1967: The Six Day War

Key Facts

  • In response to Arab forces massing on its borders in anticipation of a war of annihilation, Israel launched a pre-emptive strike resulting in a swift six-day victory against its Arab neighbours.
  • Israel more than tripled its territorial possession and gained control of the Sinai, West Bank, Gaza and Golan Heights and reunited the formerly divided city of Jerusalem.
  • The war laid the foundation for the ‘land for peace’ formula.
More information

The Six Day War has had a resounding impact on Israel and the region. Escalating aggression from Israel’s neighbours significantly contributed to the war’s outbreak. On Israel’s northern border, Syria waged a terror campaign that garnered little international criticism. On its southern border, Egypt expelled the UN Emergency Force that had served as a buffer in the Sinai, Egyptian President Nasser declaring his motives in no uncertain terms: “As of today, there no longer exists an international emergency force to protect Israel. We shall exercise patience no more. We shall not complain any more to the UN about Israel. The sole method we shall apply against Israel is total war, which will result in the extermination of Zionist existence”.1 Egypt then cut off Israeli traffic through the Red Sea by closing the Straits of Tiran which, according to US President Johnson, constituted an act of war.

Attempting to avoid involvement in a war, the US tried to remain neutral. When war broke out, the US refused to arm Israel and imposed an arms embargo on the region. The Arab states, however, received both materiel and ground support from other Arab nations and Russia.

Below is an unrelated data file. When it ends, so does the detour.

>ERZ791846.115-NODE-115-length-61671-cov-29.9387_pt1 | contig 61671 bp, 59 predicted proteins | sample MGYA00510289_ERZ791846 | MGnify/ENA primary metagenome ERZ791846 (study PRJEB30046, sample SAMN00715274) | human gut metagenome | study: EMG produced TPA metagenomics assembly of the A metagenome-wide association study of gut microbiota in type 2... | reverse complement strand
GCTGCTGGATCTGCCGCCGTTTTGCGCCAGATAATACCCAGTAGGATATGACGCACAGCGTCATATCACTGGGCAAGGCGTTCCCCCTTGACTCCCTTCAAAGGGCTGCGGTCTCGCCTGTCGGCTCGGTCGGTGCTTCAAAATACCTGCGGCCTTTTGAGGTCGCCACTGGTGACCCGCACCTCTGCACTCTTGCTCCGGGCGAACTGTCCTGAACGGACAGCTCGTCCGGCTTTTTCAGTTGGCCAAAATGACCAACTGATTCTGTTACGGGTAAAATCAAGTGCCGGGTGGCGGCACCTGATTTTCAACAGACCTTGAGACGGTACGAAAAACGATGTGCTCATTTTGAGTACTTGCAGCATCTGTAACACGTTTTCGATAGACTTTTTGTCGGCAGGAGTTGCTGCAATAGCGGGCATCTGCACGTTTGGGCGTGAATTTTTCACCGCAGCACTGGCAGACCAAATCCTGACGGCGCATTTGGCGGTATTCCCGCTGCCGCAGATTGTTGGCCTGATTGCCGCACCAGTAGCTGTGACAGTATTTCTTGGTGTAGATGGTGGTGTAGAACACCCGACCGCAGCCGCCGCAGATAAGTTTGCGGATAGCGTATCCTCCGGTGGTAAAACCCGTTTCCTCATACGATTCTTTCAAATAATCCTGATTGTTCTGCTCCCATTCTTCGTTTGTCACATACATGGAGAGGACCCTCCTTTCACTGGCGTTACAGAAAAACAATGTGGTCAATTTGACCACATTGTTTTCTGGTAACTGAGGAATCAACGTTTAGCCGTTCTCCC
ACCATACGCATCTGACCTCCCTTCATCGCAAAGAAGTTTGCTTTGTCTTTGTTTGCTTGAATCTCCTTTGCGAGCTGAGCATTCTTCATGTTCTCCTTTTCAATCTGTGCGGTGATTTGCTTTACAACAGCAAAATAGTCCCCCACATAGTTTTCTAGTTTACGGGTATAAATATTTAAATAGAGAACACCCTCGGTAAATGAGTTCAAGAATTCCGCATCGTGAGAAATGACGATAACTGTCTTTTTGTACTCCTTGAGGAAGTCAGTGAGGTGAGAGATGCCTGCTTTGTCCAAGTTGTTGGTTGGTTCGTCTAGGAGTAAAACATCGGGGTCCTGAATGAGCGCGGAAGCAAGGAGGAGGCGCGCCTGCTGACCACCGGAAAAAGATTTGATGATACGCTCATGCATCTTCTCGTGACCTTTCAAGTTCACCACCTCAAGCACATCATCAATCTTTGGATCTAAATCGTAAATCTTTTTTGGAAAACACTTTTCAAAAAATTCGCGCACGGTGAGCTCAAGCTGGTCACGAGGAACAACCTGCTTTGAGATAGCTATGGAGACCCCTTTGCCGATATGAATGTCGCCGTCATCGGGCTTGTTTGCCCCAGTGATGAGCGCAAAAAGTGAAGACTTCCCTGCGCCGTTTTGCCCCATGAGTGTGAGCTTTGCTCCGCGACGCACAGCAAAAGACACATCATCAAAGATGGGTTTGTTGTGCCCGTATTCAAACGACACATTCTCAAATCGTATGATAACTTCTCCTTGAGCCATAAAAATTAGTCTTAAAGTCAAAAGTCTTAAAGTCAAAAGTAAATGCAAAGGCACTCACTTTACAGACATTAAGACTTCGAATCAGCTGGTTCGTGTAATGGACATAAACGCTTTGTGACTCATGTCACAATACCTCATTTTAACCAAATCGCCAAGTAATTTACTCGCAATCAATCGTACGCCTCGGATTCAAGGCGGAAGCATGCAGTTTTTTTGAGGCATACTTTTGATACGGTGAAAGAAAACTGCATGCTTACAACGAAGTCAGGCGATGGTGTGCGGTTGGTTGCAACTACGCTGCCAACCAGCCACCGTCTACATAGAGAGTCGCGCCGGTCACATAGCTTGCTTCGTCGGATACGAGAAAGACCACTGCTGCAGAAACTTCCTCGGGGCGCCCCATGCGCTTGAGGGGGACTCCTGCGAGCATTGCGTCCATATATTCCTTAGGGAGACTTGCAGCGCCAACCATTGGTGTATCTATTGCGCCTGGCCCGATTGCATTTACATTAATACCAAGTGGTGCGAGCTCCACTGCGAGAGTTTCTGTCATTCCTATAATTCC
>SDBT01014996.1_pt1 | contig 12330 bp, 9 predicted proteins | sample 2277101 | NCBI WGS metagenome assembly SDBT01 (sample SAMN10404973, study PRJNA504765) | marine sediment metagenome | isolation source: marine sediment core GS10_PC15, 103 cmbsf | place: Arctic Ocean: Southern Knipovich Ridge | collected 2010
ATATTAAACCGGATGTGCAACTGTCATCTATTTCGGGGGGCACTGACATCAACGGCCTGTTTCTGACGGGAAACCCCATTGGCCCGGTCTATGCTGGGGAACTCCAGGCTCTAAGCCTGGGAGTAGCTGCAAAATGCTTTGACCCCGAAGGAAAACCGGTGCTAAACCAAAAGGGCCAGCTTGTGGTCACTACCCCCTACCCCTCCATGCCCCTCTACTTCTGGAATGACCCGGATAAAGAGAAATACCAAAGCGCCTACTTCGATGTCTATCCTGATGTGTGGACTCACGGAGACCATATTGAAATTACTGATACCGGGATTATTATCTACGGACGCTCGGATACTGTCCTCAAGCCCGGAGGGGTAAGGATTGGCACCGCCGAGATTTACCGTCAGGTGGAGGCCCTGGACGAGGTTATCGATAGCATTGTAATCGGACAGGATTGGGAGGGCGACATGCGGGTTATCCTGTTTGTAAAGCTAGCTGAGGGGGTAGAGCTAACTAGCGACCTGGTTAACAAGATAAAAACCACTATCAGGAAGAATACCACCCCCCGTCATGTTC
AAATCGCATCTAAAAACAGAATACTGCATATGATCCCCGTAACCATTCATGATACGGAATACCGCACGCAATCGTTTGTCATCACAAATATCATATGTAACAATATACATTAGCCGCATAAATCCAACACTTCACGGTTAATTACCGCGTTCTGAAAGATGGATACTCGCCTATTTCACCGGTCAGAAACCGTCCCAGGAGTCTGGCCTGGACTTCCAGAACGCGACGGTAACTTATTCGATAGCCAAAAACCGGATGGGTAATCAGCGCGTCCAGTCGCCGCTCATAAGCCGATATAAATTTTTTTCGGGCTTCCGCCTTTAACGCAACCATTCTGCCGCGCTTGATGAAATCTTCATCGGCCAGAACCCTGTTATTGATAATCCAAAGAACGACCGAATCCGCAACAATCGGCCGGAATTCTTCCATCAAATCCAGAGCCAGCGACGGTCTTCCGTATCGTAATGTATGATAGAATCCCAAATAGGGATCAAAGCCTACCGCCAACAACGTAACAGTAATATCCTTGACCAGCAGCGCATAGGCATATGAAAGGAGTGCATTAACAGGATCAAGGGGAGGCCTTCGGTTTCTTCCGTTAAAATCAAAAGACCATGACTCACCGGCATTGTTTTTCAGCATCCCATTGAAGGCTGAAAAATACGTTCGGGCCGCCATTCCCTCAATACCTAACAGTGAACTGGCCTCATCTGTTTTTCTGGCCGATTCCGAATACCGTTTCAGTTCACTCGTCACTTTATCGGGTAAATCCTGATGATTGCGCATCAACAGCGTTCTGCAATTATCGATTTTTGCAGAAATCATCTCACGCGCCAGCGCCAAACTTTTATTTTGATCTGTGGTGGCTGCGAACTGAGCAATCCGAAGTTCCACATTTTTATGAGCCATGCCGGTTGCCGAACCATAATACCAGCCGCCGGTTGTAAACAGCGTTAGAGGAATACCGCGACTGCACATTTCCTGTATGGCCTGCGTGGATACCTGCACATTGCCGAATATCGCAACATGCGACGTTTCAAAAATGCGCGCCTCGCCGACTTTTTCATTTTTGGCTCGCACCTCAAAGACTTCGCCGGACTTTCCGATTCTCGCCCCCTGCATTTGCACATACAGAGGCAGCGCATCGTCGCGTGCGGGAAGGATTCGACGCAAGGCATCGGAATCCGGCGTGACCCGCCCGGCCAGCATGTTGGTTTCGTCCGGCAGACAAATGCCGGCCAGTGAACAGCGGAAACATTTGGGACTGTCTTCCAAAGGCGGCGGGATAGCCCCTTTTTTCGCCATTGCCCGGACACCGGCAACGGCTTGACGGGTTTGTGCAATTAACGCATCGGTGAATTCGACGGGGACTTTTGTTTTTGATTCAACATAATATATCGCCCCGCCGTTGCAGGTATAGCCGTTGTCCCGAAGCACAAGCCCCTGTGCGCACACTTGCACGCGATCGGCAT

On June 5, 1967, the War was initiated by Israel crippling the Egyptian air force in a swift, pre-emptive air attack. Israel had told Jordan that it would not attack – unless Jordan initiated hostilities. Rejecting this warning, on June 5, Jordanian forces attacked Israeli neighbourhoods in Jerusalem. In response, Israeli forces entered the Jordanian-controlled eastern part of the city, drove out Jordanian forces and liberated the historic Old City.

The aftermath of the 1967 War is as significant as the War itself. In addition to reunifying Jerusalem, Israel effectively tripled the size of the area it controlled, holding possession of the West Bank, Gaza, Sinai and the Golan Heights. Israel had the opportunity to capture Cairo, Damascus and Amman but, instead, agreed to a ceasefire.

Following the War, the UN Security Council issued what became the basis of the land-for-peace formula, UNSC Resolution 242, which calls for Israeli withdrawal from territories seized in the Six Day War only after Arab leadership ceases “all claims or states of belligerency and respect for and acknowledgement of the sovereignty, territorial integrity and political independence of every State in the area and their right to live in peace within secure and recognized boundaries free from threats or acts of force”.2 There was a deliberate omission of the words ‘all the’ with respect to withdrawal of territories Israel captured – with the expectation that the extent of withdrawal would be determined through negotiations. Israel has since withdrawn from both the Sinai (an area more than twice the size of Israel) and Gaza.

There were further implications of the War. The term “refugee” was expanded to any Palestinians who fled or was removed from territories captured in the War. Moreover, neighbouring Arab states underscored their rejection of Israel when, in September of 1967, at a meeting of the Arab League, the Arab nations passed the infamous “three no’s” resolution regarding Israel3: “no peace, no recognition, no negotiations.”

Sources

  1. Isi Leibler, The Case For Israel, (Australia: The Globe Press, 1972), p. 60.
  2. http://avalon.law.yale.edu/20th_century/un242.asp
  3. http://avalon.law.yale.edu/20th_century/khartoum.asp

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